Genealogy research uncovers hidden heroes for local author

by Susan Moses

North Texas Catholic

2/2/2018

Cover image of "Chaplains of the Revolutionary War" by Jack Crowder

“Chaplains of the Revolutionary War” by Jack Darrell Crowder. McFarland & Company (Jefferson, North Carolina, 2017). 184 pp., $35.00

In researching his personal genealogy, Jack Crowder, a retired teacher and administrator at St. Andrew Catholic School and Nolan Catholic High School, discovered about 50 relatives who fought in the Revolutionary War. He did not expect to find something more: material for his book Chaplains of the Revolutionary War.

Crowder was impressed with the “unsurpassed bravery” of the chaplains and the significant impact they wielded in their communities and in the war. The St. Andrew parishioner explained, “I want to make sure these stories are preserved, not forgotten.”

The author compiled tales of about 90 “rebel pastors” gathered from letters, diaries, government records, and town histories that date back to the early 1800s.

Crowder said when army recruiters wanted to enlist men, they first sought the support of the town chaplain because they were influential and respected by the locals. From the pulpit, chaplains supported the cause of liberty by encouraging the men that the war was righteous according to the Old Testament.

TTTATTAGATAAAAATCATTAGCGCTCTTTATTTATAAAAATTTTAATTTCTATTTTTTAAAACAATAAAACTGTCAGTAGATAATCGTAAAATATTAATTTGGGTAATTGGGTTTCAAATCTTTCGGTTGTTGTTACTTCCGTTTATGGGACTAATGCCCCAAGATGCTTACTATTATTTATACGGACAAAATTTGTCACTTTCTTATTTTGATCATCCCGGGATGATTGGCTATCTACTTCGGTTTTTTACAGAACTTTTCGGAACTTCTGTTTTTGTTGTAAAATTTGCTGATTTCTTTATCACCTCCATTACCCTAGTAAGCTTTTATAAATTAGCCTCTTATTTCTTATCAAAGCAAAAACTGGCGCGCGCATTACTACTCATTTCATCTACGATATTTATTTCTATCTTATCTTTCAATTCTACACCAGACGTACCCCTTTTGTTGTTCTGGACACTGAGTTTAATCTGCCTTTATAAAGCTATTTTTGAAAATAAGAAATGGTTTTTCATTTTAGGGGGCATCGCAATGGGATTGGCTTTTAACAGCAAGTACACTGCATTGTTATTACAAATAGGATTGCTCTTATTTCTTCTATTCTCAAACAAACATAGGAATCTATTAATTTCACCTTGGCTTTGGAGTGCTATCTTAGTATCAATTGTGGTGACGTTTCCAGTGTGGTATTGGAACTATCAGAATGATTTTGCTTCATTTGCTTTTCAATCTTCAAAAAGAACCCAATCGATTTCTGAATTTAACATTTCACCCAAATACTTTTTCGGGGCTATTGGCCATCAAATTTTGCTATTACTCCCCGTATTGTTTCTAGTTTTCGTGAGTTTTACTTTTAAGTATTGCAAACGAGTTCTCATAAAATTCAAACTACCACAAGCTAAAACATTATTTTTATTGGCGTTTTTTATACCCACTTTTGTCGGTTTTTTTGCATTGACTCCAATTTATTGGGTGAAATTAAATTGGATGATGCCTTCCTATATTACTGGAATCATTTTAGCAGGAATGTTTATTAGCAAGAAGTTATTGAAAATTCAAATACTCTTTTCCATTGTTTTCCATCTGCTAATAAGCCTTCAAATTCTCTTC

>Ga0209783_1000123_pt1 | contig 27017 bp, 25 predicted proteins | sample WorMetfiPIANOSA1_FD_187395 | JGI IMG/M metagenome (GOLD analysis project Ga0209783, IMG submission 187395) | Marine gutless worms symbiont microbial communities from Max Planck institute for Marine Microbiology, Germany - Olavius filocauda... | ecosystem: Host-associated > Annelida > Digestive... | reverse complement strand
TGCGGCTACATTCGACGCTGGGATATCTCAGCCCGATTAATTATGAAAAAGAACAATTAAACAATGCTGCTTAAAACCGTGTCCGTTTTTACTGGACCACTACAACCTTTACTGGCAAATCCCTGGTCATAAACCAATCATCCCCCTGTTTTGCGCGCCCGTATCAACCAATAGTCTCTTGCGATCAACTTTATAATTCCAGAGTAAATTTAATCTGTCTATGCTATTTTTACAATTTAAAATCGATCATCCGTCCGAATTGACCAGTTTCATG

The pastors often spurred more than their congregation into action during the American Revolution. For example, Virginia’s Rev. Peter Muhlenberg concluded his Jan. 21, 1776 sermon saying, “There is a time to preach and a time to fight. And now is the time to fight.” Then, Crowder wrote, “he removed his black robe to reveal the uniform of a Revolutionary Army officer.” By that evening, nearly 300 townsmen followed him to war, forming the 8th Virginia Regiment.

When chaplains went to war, they played an important role in bolstering morale, holding prayer services, and even fighting at times. Crowder respects William Emerson, the first American army chaplain, who encouraged the timid, uncertain soldiers to stand their ground, saying, “Your cause is just and God will bless you.” Emerson was probably the first chaplain to die while in service.

Crowder continued, “I admire these men for their courage, bravery, and dedication to their faith. They were certain the cause was just, and they were willing to sacrifice everything for it.”

When he was researching and writing the book, Crowder said he had “so much respect” for the subjects that he “couldn’t get away” from the work, often working long days.

The book concludes with an appendix giving short biographies of about 180 other “black-robed American warriors.” Crowder realizes that many ministers may have been lost to history, but Chaplains of the Revolutionary War will safeguard the heroics of its subjects.

In researching his personal genealogy, Jack Crowder, a retired teacher and administrator at St. Andrew Catholic School and Nolan Catholic High School, discovered about 50 relatives who fought in the Revolutionary War. He did not expect to find something more: material for his book Chaplains of the Revolutionary War.

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